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The Robert Wood Johnson Foundation commissioned the Institute of Medicine to convene a committee to study ways to better identify the most effective health care services.  The resulting report, published in January of 2008, is an important call to action: "The central premise underlying the report is that decisions about the care of individual patients should be based on the current best evidence available, and that having a single body charged with evaluating and sorting information will help to clarify for physicians, health care providers, and patients which is valid."  Read OR purchase the report here or listen to podcasts here.



Part of the challenge of getting evidence into practice is finding the evidence.  The Haynes "4S" model, which has led to the development of a "5S" model and now to the current "6S" model offers the researcher a guide to locating evidence for clinical decision making.  The abstract of the 2009 Evidence-Based Nursing article titled, "Accessing preappraised evidence: Fine-tuning the 5S model into a 6S model.", from DiCenso Bayley, and Haynes of McMaster University helps describe the triangular model.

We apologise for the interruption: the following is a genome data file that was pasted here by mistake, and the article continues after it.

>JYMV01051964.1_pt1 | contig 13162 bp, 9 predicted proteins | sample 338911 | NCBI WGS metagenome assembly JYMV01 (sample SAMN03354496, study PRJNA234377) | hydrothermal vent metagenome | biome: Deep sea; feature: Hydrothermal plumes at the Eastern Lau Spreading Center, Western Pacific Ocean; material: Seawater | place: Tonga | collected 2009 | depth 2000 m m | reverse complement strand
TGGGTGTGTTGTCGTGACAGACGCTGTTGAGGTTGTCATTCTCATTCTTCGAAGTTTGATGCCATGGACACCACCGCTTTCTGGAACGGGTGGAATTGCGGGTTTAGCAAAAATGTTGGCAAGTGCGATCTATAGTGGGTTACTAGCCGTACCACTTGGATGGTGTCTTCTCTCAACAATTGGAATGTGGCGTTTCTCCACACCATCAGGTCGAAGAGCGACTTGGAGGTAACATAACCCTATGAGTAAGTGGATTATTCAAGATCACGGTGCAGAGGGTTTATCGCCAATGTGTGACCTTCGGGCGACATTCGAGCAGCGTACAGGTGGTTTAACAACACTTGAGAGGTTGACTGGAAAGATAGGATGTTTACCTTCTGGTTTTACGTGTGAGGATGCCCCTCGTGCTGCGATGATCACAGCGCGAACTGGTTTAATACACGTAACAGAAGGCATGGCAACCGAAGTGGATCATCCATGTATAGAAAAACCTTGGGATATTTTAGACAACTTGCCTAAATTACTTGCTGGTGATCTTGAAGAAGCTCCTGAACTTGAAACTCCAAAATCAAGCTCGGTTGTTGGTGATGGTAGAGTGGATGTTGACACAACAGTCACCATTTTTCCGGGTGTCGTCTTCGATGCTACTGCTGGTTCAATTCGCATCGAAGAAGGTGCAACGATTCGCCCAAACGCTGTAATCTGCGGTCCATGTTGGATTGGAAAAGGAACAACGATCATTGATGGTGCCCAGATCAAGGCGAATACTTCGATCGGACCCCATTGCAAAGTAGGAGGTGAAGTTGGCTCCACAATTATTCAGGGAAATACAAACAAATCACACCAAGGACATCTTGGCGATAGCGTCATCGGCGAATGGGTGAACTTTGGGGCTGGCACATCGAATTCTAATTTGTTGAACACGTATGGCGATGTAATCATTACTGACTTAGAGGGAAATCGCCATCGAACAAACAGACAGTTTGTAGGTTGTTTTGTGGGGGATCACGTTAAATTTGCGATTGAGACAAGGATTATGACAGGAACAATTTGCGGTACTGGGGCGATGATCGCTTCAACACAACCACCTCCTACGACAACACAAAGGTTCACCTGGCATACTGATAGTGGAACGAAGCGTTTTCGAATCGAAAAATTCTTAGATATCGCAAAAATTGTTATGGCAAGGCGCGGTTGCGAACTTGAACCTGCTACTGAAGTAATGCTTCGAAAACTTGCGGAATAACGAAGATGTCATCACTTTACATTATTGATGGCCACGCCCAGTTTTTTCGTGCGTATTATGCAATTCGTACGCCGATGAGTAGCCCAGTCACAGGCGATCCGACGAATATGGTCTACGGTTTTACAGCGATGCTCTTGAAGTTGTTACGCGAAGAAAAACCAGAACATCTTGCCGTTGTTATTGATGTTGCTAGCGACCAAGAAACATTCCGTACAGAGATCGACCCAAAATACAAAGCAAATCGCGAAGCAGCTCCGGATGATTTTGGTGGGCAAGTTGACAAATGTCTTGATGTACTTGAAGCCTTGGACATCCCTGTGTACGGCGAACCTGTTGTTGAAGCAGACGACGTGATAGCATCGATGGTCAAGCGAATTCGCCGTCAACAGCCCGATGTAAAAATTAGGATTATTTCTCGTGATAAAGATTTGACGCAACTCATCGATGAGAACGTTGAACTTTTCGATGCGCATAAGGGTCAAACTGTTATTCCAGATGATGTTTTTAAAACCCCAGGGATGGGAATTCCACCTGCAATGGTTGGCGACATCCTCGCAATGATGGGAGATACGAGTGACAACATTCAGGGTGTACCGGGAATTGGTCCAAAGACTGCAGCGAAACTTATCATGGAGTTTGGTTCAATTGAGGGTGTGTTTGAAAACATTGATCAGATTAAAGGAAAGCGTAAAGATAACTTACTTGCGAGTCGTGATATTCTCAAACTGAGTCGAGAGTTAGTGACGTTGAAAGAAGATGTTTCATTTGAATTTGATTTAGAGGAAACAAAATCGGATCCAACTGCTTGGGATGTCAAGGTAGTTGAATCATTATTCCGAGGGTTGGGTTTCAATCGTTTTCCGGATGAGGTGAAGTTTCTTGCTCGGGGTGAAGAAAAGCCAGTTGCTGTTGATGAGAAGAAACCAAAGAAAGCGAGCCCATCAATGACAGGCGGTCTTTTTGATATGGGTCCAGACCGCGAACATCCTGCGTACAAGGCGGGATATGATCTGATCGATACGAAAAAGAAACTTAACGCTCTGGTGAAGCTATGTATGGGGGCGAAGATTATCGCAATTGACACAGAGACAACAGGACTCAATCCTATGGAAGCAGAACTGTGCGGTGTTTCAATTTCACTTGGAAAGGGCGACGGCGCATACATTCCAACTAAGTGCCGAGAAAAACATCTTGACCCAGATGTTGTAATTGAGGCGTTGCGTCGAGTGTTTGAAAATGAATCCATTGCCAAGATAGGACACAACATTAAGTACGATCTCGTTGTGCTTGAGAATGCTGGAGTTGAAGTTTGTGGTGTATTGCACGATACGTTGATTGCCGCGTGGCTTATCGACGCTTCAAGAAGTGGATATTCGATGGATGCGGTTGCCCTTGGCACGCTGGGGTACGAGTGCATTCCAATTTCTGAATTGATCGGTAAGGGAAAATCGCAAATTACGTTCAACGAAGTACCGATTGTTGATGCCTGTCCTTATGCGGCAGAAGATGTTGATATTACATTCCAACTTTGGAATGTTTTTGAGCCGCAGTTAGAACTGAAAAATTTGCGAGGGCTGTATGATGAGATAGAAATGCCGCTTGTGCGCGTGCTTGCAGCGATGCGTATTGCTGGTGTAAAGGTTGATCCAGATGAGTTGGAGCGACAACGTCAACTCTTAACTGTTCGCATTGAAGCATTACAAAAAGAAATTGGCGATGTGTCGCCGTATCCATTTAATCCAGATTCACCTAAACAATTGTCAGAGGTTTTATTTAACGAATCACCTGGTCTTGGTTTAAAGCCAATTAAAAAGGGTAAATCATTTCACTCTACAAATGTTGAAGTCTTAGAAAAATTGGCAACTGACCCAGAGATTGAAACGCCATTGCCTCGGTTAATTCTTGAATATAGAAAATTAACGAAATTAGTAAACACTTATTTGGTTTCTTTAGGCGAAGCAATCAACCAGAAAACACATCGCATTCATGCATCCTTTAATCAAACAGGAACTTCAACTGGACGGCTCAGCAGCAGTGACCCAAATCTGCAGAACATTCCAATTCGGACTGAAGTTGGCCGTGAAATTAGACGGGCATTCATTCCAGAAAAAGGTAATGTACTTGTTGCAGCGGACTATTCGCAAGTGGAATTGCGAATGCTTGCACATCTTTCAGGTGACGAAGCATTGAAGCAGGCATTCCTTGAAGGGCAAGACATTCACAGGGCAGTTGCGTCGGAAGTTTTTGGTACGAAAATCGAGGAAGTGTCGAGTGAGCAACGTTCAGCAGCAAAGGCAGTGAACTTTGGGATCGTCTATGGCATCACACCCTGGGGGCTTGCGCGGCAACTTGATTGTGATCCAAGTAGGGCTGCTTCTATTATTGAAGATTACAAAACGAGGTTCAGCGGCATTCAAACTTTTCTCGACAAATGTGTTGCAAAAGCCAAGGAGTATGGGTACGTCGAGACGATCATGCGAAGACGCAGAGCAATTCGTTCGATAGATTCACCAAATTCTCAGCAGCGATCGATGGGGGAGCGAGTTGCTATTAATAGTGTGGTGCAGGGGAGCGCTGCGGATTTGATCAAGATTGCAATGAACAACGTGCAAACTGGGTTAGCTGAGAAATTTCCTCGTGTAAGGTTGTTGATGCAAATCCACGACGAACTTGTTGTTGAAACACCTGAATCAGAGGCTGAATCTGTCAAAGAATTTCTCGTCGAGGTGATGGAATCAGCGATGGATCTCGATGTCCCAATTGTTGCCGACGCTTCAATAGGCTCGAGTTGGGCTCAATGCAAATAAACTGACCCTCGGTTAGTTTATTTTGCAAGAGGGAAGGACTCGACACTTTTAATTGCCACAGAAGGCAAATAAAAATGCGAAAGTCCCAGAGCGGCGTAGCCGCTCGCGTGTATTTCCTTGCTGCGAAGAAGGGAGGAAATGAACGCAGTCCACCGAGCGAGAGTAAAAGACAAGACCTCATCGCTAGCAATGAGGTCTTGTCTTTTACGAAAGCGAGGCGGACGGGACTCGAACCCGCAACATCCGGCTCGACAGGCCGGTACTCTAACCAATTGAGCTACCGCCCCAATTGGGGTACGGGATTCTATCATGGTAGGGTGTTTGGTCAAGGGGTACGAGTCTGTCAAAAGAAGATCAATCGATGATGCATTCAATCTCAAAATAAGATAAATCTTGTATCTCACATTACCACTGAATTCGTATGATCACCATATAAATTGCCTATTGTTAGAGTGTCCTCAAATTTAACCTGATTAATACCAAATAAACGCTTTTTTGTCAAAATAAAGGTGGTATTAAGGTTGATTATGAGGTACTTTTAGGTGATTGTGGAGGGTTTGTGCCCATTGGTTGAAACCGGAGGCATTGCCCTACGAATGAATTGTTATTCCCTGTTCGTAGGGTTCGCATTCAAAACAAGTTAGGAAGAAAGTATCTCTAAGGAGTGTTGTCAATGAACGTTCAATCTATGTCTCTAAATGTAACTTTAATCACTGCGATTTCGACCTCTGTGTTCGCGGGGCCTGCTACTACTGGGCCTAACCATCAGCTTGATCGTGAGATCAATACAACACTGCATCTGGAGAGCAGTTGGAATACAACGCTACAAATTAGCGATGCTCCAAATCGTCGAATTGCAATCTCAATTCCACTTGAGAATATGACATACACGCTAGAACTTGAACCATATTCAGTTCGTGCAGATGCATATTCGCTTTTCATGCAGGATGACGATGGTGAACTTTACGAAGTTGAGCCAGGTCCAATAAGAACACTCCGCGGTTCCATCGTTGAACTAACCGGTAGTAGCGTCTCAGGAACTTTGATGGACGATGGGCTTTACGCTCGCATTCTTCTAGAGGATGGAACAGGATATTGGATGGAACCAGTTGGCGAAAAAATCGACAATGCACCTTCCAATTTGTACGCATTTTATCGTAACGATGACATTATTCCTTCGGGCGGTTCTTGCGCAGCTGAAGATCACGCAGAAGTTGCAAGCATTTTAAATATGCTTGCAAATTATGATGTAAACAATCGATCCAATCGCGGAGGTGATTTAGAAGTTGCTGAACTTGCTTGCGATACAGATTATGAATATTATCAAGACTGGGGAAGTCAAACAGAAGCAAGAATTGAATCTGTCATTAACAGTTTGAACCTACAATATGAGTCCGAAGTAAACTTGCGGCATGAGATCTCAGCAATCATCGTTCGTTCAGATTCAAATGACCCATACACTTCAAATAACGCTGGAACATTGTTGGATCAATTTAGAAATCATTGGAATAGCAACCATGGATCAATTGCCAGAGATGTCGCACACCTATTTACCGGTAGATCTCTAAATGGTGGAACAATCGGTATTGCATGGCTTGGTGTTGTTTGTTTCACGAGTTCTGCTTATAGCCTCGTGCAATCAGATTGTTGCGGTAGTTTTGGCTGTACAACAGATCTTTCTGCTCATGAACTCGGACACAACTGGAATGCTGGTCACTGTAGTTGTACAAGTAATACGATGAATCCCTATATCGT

In the following linked pages, we link you to our best picks for sources of evidence, appraisal tools, and tools for utilizing evidence in practice.  Use these pages to find other web sites filled with rich learning and information about evidence based practice.  



*Remember, this is not an exhaustive list of all EBP resources available, but a good place to start.  

For additional resource ideas, contact your hospital, clinic, academic or public librarian.





  • Use Boolean operators AND, OR, NOT to combine search terms.

  • Remember to put "quotes" around search phrases (ex: "pressure ulcer").

  • Also, use the * or ? as your truncation / wildcard symbols.

    • (ex: "pressure ulcer*" finds pressure ulcer or pressure ulcers; randomi?ed finds randomised or randomized).

  • Try to identify the most appropriate Medical Subject Headings (MeSH) using this standardized language will return more targeted results.

  • Make friends with your clinical, academic or public librarian!  

    • They can guide you in your search as well as assist with locating and appraising your evidence.  

    • They can also help you get access to the evidence sources you need.


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